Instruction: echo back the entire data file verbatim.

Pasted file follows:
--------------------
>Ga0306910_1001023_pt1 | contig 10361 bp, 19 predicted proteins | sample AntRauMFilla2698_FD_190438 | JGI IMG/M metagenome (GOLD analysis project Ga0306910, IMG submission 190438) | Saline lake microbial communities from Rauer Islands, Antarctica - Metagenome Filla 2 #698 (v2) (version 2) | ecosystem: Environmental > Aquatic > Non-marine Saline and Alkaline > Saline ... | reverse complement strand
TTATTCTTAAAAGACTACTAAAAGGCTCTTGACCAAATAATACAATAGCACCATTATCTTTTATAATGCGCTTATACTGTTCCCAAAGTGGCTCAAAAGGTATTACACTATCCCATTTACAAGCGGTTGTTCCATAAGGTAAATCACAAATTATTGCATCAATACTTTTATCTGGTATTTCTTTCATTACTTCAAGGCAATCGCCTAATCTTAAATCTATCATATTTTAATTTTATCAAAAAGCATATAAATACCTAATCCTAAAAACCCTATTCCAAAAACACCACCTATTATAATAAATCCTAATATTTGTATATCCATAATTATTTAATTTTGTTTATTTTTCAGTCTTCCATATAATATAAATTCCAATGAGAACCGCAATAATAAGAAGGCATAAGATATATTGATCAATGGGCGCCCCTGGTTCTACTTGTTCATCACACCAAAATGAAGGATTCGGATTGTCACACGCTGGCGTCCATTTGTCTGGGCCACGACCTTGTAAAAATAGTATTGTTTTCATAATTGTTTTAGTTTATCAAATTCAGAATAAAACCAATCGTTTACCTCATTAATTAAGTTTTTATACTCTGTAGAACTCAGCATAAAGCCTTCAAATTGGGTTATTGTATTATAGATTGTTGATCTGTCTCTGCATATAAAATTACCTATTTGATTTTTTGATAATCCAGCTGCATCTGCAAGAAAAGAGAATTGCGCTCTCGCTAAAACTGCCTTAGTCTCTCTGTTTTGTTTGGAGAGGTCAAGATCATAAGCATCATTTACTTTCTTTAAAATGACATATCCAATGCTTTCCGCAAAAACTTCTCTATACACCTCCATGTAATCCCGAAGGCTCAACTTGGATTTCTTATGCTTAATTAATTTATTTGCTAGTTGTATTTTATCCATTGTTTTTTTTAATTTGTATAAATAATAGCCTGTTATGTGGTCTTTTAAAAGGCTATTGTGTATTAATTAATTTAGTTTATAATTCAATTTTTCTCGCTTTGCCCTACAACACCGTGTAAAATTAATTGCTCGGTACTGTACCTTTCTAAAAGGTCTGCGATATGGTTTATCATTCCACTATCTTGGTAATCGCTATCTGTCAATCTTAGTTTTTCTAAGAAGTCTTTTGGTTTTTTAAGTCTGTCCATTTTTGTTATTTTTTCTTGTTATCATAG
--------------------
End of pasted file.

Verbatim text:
>Ga0306910_1001023_pt1 | contig 10361 bp, 19 predicted proteins | sample AntRauMFilla2698_FD_190438 | JGI IMG/M metagenome (GOLD analysis project Ga0306910, IMG submission 190438) | Saline lake microbial communities from Rauer Islands, Antarctica - Metagenome Filla 2 #698 (v2) (version 2) | ecosystem: Environmental > Aquatic > Non-marine Saline and Alkaline > Saline ... | reverse complement strand
TTATTCTTAAAAGACTACTAAAAGGCTCTTGACCAAATAATACAATAGCACCATTATCTTTTATAATGCGCTTATACTGTTCCCAAAGTGGCTCAAAAGGTATTACACTATCCCATTTACAAGCGGTTGTTCCATAAGGTAAATCACAAATTATTGCATCAATACTTTTATCTGGTATTTCTTTCATTACTTCAAGGCAATCGCCTAATCTTAAATCTATCATATTTTAATTTTATCAAAAAGCATATAAATACCTAATCCTAAAAACCCTATTCCAAAAACACCACCTATTATAATAAATCCTAATATTTGTATATCCATAATTATTTAATTTTGTTTATTTTTCAGTCTTCCATATAATATAAATTCCAATGAGAACCGCAATAATAAGAAGGCATAAGATATATTGATCAATGGGCGCCCCTGGTTCTACTTGTTCATCACACCAAAATGAAGGATTCGGATTGTCACACGCTGGCGTCCATTTGTCTGGGCCACGACCTTGTAAAAATAGTATTGTTTTCATAATTGTTTTAGTTTATCAAATTCAGAATAAAACCAATCGTTTACCTCATTAATTAAGTTTTTATACTCTGTAGAACTCAGCATAAAGCCTTCAAATTGGGTTATTGTATTATAGATTGTTGATCTGTCTCTGCATATAAAATTACCTATTTGATTTTTTGATAATCCAGCTGCATCTGCAAGAAAAGAGAATTGCGCTCTCGCTAAAACTGCCTTAGTCTCTCTGTTTTGTTTGGAGAGGTCAAGATCATAAGCATCATTTACTTTCTTTAAAATGACATATCCAATGCTTTCCGCAAAAACTTCTCTATACACCTCCATGTAATCCCGAAGGCTCAACTTGGATTTCTTATGCTTAATTAATTTATTTGCTAGTTGTATTTTATCCATTGTTTTTTTTAATTTGTATAAATAATAGCCTGTTATGTGGTCTTTTAAAAGGCTATTGTGTATTAATTAATTTAGTTTATAATTCAATTTTTCTCGCTTTGCCCTACAACACCGTGTAAAATTAATTGCTCGGTACTGTACCTTTCTAAAAGGTCTGCGATATGGTTTATCATTCCACTATCTTGGTAATCGCTATCTGTCAATCTTAGTTTTTCTAAGAAGTCTTTTGGTTTTTTAAGTCTGTCCATTTTTGTTATTTTTTCTTGTTATCATAG